Monday, May 20, 2013

How to Grow Corn in the North

Corn is a staple in the U.S. and around the world. For home gardeners, it can be eaten fresh, frozen or canned for later use. The keys to successfully growing corn in the north are to plant an early variety and wait until the weather is warm to sow it to help stave off certain pests and diseases.

Vegetable Type: Annual
Name: Zea mays
Family: Grass

Starting Corn Seeds in the North

When to Plant: After all danger of frost has passed and soil temps are at least 60°F
Soil Type: Fertile, well-draining
Spacing: Sow seeds 1.5" deep and 5" apart in rows 24" apart
Thinning: Thin to 10" apart after seedlings reach 2-3" tall
Light: Full sun
Fertilization: Amend soil with finished compost or composted manure for added nutrients
Watering: Keep well watered especially during dry periods to prevent stunted growth
Mulching: Mulch to prevent weeds and retain moisture
Average Days to Germination: 6-10 days
Additional Care: Plant several short rows rather than 1 or 2 for better pollination. Also, planting corn in cold temperatures can result in poor germination

Common Corn Pests and Diseases


Corn Earworms: 1-2” worms are light green to brown in color, hatching from moth eggs. They feed on silk and kernels. Lightly spray tips of ears with organic mineral oil to prevent infestation.

European Corn Borer: Moths lay eggs on undersides of leaves. Hatched larvae borrow into ears and stalks where they feed. If broken tassels & bent stalks appear, spray with organic pesticide, closely following directions.

Corn Root Aphids: Tiny and light green in color. Aphids feed on plant roots often resulting in stunted growth and yellowing of stalks. Prevent by clearing the garden of all ant nests to stop aphids from over wintering in them.

Wireworms: .5 - 1.5” inches long and yellowish-brown larvae. Wireworms feed on the plant roots causing damage. To prevent these pests, cultivate the soil throughout the growing season and rotate crops each year.

Seed Corn Maggots: .5” long cream-colored larvae bore into sprouted seeds stopping their growth. Prevent by planting corn in warmer weather.

* Of course some animals such as raccoon and deer are attracted to corn as well. There are many deterrents on the market to stave off 4-legged pests. Try hanging mesh bags filled with human or dog hair to scare away these pests as a cheap alternative to store bought deterrents.


Stewart’s Bacteria Wilt: Causes early development of tassels, reduced pollination and stunted or wilted plants. Prevent by planting disease resistant varieties of corn, rotating crops and clearing the garden of all plant debris in fall.

Root Rot: Corn plants are stunted or severely misshapen. Commonly causes roots to rot. Caused by fungi. Prevent by planting corn in well-drained soil and in warm weather.

Northern Corn Leaf Blight: Caused by a fungus. Long, gray, green or tan spots appear on leaves of plants. Spots can spread. Loss of corn may result in humid areas from leaf blight. Prevent by planting resistant varieties and rotating crops.

Pest and disease source:

How to Harvest Corn

  • Twist and pull ears of corn from stalks when kernels have filled out 
  • Test the kernels by piercing with a thumb nail. Corn should be harvested when a milky-white substance is produced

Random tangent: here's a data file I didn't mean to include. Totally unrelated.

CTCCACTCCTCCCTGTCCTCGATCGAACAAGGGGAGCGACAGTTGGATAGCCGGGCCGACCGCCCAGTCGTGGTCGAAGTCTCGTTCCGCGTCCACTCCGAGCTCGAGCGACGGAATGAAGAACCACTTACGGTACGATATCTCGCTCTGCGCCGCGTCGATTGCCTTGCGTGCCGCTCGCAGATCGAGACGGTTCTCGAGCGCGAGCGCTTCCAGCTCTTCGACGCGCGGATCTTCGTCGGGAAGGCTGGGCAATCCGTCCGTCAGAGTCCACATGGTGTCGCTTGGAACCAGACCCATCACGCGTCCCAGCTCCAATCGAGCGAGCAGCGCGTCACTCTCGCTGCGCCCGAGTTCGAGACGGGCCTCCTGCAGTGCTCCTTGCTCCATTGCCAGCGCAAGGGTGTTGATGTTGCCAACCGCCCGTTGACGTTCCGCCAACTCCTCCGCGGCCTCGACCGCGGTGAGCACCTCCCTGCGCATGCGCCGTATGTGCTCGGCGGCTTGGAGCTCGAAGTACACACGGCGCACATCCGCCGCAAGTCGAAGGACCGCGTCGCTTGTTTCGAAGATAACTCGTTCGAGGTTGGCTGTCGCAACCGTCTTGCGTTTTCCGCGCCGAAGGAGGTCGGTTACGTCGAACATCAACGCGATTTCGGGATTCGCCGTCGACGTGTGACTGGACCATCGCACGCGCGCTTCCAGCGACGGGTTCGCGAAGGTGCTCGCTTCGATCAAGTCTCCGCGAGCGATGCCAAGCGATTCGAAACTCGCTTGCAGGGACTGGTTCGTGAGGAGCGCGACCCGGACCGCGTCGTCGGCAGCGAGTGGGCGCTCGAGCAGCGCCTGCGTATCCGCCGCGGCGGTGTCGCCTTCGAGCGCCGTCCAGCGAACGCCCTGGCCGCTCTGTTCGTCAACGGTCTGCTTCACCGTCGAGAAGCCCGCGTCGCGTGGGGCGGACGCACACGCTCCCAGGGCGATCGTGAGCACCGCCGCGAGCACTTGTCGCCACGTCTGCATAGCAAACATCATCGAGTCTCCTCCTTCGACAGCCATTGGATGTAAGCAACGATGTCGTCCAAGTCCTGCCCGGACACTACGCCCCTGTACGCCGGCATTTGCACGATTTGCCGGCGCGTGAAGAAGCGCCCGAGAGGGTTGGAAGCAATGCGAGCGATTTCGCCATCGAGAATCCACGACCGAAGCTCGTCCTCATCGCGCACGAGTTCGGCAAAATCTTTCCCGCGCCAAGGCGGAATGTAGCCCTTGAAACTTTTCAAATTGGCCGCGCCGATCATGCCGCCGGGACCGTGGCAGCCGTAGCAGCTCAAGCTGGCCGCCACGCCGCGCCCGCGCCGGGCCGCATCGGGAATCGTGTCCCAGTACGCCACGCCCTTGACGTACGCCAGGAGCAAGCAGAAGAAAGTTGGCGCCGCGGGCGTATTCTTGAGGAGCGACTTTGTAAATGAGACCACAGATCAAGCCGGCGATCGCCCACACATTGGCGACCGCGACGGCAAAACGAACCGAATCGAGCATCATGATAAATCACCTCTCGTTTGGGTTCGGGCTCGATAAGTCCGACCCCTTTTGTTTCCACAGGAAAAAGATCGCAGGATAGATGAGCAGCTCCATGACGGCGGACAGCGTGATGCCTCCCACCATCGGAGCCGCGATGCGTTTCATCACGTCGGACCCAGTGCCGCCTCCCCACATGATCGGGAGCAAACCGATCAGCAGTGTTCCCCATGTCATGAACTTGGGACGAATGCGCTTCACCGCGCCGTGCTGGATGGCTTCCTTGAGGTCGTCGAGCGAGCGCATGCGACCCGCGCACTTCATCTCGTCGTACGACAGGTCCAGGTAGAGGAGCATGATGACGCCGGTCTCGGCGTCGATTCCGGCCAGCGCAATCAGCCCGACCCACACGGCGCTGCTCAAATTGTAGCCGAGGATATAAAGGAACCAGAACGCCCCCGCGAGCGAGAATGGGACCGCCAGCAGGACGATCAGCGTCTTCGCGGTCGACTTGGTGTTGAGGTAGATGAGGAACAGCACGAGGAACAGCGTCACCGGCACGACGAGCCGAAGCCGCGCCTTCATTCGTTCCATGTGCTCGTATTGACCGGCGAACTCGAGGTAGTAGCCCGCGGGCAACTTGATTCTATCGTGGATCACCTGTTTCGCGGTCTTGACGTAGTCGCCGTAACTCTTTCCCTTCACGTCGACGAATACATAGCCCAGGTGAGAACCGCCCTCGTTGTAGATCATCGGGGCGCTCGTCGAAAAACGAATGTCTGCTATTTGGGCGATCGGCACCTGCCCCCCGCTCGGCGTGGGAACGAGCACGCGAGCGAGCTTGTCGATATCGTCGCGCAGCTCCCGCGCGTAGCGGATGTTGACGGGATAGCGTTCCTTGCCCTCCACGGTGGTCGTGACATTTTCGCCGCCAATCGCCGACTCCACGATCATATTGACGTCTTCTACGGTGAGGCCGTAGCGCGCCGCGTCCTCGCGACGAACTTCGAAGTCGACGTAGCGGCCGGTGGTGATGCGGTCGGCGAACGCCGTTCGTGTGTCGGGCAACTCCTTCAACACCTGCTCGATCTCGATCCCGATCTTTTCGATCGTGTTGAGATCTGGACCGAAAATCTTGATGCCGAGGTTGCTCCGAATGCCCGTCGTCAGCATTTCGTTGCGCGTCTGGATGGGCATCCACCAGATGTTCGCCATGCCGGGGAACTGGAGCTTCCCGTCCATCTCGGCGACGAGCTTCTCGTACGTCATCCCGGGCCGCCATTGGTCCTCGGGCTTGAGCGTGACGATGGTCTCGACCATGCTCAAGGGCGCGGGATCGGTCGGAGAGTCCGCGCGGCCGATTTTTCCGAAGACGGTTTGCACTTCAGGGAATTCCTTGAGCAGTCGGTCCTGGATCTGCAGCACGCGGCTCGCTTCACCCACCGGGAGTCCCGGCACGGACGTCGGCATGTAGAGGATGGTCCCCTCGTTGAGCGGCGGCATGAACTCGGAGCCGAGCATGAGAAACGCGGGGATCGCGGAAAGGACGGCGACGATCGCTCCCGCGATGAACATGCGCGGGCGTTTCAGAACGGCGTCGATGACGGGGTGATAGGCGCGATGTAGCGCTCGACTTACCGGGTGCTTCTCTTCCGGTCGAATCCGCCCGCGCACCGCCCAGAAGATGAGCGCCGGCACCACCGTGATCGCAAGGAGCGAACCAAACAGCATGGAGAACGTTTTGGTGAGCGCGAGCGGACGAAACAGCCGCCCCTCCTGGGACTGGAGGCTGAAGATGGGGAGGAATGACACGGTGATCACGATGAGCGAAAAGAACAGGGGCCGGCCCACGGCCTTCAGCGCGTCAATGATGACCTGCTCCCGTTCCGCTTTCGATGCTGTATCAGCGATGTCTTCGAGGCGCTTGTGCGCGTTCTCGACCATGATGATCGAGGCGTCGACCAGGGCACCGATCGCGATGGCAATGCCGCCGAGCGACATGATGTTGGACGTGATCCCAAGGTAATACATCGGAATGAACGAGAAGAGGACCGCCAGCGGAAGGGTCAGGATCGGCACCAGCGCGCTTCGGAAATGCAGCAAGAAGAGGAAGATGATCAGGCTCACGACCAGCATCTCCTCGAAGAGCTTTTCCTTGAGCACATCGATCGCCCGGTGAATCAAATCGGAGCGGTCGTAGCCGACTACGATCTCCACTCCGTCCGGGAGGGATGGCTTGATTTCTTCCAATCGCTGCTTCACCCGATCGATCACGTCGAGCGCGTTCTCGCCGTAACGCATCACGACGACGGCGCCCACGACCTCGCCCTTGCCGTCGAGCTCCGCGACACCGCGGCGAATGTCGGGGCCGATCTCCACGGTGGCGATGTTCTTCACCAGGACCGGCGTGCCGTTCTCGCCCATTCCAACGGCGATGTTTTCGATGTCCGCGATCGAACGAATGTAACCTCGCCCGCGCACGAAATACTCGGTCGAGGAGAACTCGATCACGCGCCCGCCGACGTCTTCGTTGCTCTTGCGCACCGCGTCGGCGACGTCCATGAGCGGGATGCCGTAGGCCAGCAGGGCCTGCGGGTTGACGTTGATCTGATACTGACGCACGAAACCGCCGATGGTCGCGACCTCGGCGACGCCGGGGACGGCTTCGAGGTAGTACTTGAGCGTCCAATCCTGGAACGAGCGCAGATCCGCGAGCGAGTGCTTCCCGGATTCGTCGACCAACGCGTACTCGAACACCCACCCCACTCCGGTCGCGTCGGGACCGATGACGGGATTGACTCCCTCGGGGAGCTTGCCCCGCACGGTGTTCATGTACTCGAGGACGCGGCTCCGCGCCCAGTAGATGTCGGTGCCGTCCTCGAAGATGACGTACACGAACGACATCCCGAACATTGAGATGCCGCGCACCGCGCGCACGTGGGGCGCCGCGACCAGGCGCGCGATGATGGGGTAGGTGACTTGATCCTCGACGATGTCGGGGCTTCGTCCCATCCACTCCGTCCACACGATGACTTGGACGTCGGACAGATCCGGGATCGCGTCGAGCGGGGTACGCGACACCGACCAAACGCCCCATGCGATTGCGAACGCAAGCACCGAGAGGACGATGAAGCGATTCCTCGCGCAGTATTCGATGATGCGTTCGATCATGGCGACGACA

Types of Corn

When leafing through the seed catalog, you’ll come across abbreviations in the corn descriptions. I have listed each abbreviation, what it stands for and what it means. Abbreviations are included  in each description of corn I have listed as well.

(se) - Sugary-Enhanced Hybrids: Contains high levels of sugar between 14-35% depending on the variety. Known for its creamy texture, taste and tenderness.

(su) - Normal or High Sugar Hybrids: Contains 9-16% sugar depending on the variety. Known for its full flavor and firm, creamy texture.

(sh2) Super Sweet Hybrids: Contains very high sugar levels between 28-44% depending on the variety. Known for its super-sweet flavor and crisp texture.

Synergistic: A cross between (se) and (sh2) varieties containing 75% (se) kernels and 25% (sh2) kernels. Known for its tenderness and sweet flavor.

  • Varieties of corn come in 3 colors: yellow, white and bicolor. To simplify this post, I have listed varieties by color. 

Varieties of Corn

Yellow Varieties of Corn

Early Sunglow Hybrid (se): Early variety. Ears grow 6-7” with meaty kernels on short stalks. 62 days.

Legend Hybrid (se): Early variety. Ears grow 7-9” with plump, creamy-sweet kernels. Disease resistant and cold hardy making it a great choice for the north. 65 days.

Spring Treat (se): Yellow sweet variety. Easy harvesting. 66 days.

Precocious Hybrid (se): Early variety. Grows full-tipped ears on 5’ stalks. Sweet to taste. Adapts well. 66 days.

Northern Xtra-Sweet (sh2): Early, tender variety. A northern favorite because it germinates well in cold soils. Large ears are sweet in flavor. Comes in yellow, white and bicolor varieties. 67 days.

Sugar Buns (se): Kernels are deep and narrow. Variety holds up well in the garden. 70 days.

Bicolor Varieties of Corn

Native Gem Hybrid (se): Early variety. Ears grow an average of 8” with full rows of kernels. Very sweet. 66 days.

Trinity (se): Very sweet variety with crisp, fine kernels and narrow ears. Does well when planted in cool weather making it great for the north. 68 days.

Quickie (se): Tender, sweet variety. Ears average 7". Does well in cold soil making it great for the north. 68 days.

Pay Dirt (synergistic): Very sweet variety with tender kernels. Ears grow 7.5-8" long. Tolerates rust. 69 days.

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How to Make Your Own Seed Tapes

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